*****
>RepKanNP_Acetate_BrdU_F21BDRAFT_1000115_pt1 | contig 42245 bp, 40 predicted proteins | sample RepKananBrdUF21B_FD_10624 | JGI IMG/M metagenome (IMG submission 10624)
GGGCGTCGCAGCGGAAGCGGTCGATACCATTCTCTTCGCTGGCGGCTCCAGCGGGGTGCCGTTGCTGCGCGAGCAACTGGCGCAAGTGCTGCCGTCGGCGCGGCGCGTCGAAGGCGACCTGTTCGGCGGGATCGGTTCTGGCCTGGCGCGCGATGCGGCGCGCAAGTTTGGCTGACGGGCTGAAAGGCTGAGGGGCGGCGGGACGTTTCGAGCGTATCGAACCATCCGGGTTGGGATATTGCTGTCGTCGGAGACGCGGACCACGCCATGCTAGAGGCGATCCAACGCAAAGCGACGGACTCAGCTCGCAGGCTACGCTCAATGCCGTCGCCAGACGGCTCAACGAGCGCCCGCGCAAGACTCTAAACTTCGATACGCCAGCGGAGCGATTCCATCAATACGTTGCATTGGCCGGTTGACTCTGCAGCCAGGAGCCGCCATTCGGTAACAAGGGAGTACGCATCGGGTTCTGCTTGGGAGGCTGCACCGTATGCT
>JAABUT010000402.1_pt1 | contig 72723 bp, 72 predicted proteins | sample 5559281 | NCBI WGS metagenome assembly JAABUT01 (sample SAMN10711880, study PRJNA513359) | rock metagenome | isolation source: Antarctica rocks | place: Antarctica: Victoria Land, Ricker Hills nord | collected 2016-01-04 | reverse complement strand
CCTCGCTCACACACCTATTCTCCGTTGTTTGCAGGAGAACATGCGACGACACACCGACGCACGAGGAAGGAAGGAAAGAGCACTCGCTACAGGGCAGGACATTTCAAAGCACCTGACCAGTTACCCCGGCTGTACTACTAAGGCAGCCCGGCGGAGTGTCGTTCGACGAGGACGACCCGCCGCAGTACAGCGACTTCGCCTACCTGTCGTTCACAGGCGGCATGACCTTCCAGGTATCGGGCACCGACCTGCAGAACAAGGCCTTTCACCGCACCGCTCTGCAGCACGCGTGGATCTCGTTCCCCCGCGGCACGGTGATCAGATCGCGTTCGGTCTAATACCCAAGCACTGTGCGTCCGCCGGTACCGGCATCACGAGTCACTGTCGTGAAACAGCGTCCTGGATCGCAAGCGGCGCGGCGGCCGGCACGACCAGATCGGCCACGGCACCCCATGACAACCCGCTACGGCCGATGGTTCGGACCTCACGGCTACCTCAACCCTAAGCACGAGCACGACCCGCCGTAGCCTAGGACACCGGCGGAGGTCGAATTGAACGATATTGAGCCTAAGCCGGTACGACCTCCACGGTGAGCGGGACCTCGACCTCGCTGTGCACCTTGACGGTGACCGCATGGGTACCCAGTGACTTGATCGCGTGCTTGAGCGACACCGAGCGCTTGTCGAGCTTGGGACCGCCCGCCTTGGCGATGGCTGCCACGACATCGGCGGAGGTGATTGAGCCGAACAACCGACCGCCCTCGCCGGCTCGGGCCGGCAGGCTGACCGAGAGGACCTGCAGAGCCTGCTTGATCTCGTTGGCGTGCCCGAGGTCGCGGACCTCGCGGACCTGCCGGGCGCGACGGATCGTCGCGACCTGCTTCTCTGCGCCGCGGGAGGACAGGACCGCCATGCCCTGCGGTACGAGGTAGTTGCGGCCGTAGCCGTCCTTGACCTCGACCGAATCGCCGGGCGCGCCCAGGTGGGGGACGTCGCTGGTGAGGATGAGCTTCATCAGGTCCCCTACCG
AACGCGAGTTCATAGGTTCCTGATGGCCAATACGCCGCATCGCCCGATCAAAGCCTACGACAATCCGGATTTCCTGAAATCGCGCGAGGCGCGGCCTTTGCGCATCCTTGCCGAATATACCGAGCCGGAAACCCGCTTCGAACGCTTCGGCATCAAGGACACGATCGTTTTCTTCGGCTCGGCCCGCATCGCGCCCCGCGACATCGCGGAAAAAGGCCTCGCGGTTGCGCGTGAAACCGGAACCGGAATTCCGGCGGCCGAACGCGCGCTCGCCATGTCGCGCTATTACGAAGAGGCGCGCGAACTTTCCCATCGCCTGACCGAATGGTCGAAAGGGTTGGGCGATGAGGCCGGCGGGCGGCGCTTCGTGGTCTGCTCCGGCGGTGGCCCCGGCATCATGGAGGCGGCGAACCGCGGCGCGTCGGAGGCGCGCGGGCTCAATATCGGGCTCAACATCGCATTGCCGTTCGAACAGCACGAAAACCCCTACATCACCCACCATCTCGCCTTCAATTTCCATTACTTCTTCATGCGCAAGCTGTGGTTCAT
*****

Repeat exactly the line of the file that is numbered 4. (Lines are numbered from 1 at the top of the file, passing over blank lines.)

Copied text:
CCTCGCTCACACACCTATTCTCCGTTGTTTGCAGGAGAACATGCGACGACACACCGACGCACGAGGAAGGAAGGAAAGAGCACTCGCTACAGGGCAGGACATTTCAAAGCACCTGACCAGTTACCCCGGCTGTACTACTAAGGCAGCCCGGCGGAGTGTCGTTCGACGAGGACGACCCGCCGCAGTACAGCGACTTCGCCTACCTGTCGTTCACAGGCGGCATGACCTTCCAGGTATCGGGCACCGACCTGCAGAACAAGGCCTTTCACCGCACCGCTCTGCAGCACGCGTGGATCTCGTTCCCCCGCGGCACGGTGATCAGATCGCGTTCGGTCTAATACCCAAGCACTGTGCGTCCGCCGGTACCGGCATCACGAGTCACTGTCGTGAAACAGCGTCCTGGATCGCAAGCGGCGCGGCGGCCGGCACGACCAGATCGGCCACGGCACCCCATGACAACCCGCTACGGCCGATGGTTCGGACCTCACGGCTACCTCAACCCTAAGCACGAGCACGACCCGCCGTAGCCTAGGACACCGGCGGAGGTCGAATTGAACGATATTGAGCCTAAGCCGGTACGACCTCCACGGTGAGCGGGACCTCGACCTCGCTGTGCACCTTGACGGTGACCGCATGGGTACCCAGTGACTTGATCGCGTGCTTGAGCGACACCGAGCGCTTGTCGAGCTTGGGACCGCCCGCCTTGGCGATGGCTGCCACGACATCGGCGGAGGTGATTGAGCCGAACAACCGACCGCCCTCGCCGGCTCGGGCCGGCAGGCTGACCGAGAGGACCTGCAGAGCCTGCTTGATCTCGTTGGCGTGCCCGAGGTCGCGGACCTCGCGGACCTGCCGGGCGCGACGGATCGTCGCGACCTGCTTCTCTGCGCCGCGGGAGGACAGGACCGCCATGCCCTGCGGTACGAGGTAGTTGCGGCCGTAGCCGTCCTTGACCTCGACCGAATCGCCGGGCGCGCCCAGGTGGGGGACGTCGCTGGTGAGGATGAGCTTCATCAGGTCCCCTACCG